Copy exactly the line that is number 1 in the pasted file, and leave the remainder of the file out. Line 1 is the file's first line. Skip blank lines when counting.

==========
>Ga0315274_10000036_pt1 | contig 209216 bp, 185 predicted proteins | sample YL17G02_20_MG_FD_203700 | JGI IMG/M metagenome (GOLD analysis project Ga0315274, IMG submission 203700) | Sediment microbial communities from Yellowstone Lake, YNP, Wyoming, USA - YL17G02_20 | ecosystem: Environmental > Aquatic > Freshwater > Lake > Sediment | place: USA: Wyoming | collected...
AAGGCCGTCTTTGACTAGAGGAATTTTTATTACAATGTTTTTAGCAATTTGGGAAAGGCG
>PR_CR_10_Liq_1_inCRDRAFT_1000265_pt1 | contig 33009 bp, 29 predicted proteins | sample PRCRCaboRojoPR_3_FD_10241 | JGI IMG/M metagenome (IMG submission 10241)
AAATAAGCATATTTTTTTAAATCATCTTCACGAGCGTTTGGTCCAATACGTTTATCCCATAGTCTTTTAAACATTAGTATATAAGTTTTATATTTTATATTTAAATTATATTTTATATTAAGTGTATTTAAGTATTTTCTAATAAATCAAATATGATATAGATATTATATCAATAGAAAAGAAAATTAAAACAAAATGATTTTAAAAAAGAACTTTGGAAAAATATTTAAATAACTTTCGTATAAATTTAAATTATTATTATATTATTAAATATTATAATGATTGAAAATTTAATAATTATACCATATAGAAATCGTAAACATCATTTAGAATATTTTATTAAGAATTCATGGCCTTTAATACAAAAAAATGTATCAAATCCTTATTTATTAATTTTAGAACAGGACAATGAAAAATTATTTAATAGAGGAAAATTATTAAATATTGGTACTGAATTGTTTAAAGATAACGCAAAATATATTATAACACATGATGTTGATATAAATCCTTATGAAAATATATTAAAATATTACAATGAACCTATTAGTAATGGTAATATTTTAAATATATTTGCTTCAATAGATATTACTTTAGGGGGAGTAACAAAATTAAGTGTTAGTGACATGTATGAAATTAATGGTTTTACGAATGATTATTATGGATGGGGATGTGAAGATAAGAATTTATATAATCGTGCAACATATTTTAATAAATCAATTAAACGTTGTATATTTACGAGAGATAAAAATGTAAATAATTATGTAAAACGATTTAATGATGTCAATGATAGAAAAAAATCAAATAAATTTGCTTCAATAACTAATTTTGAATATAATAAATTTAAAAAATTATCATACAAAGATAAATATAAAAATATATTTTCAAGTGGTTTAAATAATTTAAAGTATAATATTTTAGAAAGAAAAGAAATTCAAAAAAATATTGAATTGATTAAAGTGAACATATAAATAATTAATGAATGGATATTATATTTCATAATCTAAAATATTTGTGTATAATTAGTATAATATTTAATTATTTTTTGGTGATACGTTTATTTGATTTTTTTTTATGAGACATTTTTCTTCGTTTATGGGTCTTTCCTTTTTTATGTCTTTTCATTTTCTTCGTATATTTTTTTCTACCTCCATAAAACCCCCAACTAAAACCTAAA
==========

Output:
>Ga0315274_10000036_pt1 | contig 209216 bp, 185 predicted proteins | sample YL17G02_20_MG_FD_203700 | JGI IMG/M metagenome (GOLD analysis project Ga0315274, IMG submission 203700) | Sediment microbial communities from Yellowstone Lake, YNP, Wyoming, USA - YL17G02_20 | ecosystem: Environmental > Aquatic > Freshwater > Lake > Sediment | place: USA: Wyoming | collected...